B/PDC Pleated Bag Dust Collector
Baghouse dust collector for asphalt plants
A baghouse,also known as a baghouse filter, bag filter, or fabric filter is an air pollution control device and dust collector that removes particulates or gas released from commercial processes out of the air. Power plants, steel mills, pharmaceutical producers, food manufacturers, chemical producers and other industrial companies often use baghouses to control emission of air pollutants.Baghouses came into widespread use in the late 1970s after the invention of high-temperature fabrics (for use in the filter media) capable of withstanding temperatures over 350 °F (177 °C).
Unlike electrostatic precipitators, where performance may vary significantly depending on process and electrical conditions, functioning baghouses typically have a particulate collection efficiency of 99% or better, even when particle size is very small.
BDC is designed with bag filter in characteristics of modular,multi filters,assembled dust removal.It can be processed in short time,features with optional inlet and outlet which could meet different site environments for efficient installation,easier maintenance.
|BDC Model Selection|
|Dimension||Valve QTY(pcs)||Filter Elements(pcs)||Length(mm)||Filter Area(㎡)|
|L(mm)||W(mm)||H(mm)||Round Bags||Pleated Bags|
Efficient and accurate installation, shorten installation cycle, and save installation cost. Easy replacement of damaged components, easy maintenance
The patented venturi quick opening structure, which is convenient for maintenance.
The Modular Baghouse collector comes in two models: the BDC allows walk-on, top access to the bags (clean-air side) of the collector. This configuration is ideal for indoor or tight budget applications. The BDC offers a walk-in clean-air plenum, so bags can be replaced in any kind of outdoor weather. The BDC has two inlet configurations; the most common configuration allows the dirty-air to enter through the hopper inlet located under the bag filters. The dirty air hits a deflector at the end of the inlet, which causes heavy particulate to fall directly into the hopper. This reduces the amount of dust that comes in contact with the bags resulting in longer bag life and lower pressure drop. For applications with light and fibrous dust, a high body inlet is available that reduces upward air velocities allowing the dust to properly fall into the hopper after the bags have been pulsed.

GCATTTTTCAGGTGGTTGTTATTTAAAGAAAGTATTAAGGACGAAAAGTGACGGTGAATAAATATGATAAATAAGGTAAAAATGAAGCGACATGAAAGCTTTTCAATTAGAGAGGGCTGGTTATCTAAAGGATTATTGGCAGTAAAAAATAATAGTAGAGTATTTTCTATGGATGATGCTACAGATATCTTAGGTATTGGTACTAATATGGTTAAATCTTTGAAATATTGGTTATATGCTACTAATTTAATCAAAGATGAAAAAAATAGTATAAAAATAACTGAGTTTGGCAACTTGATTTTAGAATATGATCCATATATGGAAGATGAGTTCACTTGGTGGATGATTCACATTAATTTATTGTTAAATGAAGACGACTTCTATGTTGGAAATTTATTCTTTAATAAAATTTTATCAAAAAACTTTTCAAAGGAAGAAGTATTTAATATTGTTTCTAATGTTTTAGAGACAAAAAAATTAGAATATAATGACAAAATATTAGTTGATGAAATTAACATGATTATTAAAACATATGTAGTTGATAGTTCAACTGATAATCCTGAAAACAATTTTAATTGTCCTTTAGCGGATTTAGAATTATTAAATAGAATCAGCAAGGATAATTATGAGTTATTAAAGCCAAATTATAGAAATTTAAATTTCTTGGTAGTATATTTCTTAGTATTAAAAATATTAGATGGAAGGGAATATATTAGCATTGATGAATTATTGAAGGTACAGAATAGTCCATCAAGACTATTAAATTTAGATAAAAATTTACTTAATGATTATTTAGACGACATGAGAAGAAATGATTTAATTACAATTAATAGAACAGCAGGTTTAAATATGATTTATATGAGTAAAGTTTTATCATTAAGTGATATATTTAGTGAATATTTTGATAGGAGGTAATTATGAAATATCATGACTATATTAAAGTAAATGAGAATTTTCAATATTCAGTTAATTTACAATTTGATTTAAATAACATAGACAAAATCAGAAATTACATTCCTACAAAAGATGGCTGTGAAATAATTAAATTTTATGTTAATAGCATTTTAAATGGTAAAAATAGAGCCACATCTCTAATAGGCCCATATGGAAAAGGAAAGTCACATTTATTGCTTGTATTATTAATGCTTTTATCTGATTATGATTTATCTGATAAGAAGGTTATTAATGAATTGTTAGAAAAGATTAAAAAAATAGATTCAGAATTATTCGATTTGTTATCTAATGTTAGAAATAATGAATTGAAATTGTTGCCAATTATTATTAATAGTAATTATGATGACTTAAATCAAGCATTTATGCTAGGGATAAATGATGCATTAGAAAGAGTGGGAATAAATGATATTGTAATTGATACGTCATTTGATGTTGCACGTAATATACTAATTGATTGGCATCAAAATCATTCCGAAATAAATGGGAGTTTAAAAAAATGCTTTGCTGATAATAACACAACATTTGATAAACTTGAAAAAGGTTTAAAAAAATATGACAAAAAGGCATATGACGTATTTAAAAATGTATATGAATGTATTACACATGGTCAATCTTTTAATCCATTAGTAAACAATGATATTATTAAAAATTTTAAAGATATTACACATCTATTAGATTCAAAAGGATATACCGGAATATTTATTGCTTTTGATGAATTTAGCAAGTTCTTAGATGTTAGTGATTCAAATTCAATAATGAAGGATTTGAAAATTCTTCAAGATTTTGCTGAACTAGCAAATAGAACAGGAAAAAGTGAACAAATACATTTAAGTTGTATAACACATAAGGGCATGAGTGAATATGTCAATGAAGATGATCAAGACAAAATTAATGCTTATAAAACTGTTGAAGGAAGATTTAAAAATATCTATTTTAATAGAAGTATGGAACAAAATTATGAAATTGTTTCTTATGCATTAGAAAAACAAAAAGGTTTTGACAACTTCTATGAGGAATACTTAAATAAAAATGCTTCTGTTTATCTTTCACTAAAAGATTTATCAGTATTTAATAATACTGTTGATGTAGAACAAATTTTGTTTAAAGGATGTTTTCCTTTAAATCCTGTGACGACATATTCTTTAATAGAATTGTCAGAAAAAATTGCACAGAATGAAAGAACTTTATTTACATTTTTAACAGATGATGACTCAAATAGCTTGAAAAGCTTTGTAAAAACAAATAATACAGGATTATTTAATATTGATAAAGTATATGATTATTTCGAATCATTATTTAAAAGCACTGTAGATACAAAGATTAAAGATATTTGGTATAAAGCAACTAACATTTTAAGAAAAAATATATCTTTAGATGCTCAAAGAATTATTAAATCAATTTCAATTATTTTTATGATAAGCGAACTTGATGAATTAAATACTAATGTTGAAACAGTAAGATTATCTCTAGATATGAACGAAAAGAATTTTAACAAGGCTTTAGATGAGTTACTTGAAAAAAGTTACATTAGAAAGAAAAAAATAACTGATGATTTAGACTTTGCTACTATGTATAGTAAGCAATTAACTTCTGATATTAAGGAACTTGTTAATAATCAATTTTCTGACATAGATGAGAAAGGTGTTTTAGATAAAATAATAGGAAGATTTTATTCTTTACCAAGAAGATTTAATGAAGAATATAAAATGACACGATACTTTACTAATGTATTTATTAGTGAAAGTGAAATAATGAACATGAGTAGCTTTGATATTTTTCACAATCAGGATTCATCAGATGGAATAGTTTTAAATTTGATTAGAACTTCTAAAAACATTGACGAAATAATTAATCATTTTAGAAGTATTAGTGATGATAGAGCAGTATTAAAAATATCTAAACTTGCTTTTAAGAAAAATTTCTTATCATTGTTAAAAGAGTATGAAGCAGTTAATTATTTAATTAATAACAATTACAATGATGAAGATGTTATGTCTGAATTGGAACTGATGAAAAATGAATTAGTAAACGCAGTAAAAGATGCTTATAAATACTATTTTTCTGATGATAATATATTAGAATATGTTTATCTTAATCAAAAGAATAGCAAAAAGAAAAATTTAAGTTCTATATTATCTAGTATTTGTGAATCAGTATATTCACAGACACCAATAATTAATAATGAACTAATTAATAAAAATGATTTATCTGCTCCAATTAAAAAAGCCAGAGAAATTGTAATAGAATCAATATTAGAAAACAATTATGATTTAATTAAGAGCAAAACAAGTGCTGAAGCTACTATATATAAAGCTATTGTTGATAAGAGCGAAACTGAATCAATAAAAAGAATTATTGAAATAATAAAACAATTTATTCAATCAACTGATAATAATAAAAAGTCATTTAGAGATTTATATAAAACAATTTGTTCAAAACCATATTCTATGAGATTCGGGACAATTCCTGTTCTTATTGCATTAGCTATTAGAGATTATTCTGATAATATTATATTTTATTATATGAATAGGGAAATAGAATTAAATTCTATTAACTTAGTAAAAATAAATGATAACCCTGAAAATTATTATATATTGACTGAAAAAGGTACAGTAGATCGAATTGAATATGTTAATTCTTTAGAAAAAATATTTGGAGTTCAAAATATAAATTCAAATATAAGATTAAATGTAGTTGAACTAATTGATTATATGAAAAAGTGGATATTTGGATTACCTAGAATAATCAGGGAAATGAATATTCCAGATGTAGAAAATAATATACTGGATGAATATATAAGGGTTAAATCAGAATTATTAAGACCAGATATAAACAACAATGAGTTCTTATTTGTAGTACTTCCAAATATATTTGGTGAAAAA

In reverse pulse-jet baghouses, individual bags are supported by a metal cage (filter cage), which is fastened onto a cell plate at the top of the baghouse. Dirty gas enters from the bottom of the baghouse and flows from outside to inside the bags. The metal cage prevents collapse of the bag.
Bags are cleaned by a short burst of compressed air injected through a common manifold over a row of bags. The compressed air is accelerated by a venturi nozzle mounted at the reverse-jet baghouse top of the bag. Since the duration of the compressed-air burst is short (about 0.1 seconds), it acts as a rapidly moving air bubble, traveling through the entire length of the bag and causing the bag surfaces to flex. This flexing of the bags breaks the dust cake, and the dislodged dust falls into a storage hopper below.
Reverse pulse-jet dust collectors can be operated continuously and cleaned without interruption of flow because the burst of compressed air is very small compared with the total volume of dusty air through the collector. On account of this continuous-cleaning feature, reverse-jet dust collectors are usually not compartmentalized.
The short cleaning cycle of reverse-jet collectors reduces recirculation and redeposit of dust. These collectors provide more complete cleaning and reconditioning of bags than shaker or reverse-air cleaning methods. Also, the continuous-cleaning feature allows them to operate at higher air-to-cloth ratios, so the space requirements are lower.
A digital sequential timer turns on the solenoid valve at set intervals to inject air into the blow pipe and clean the filters.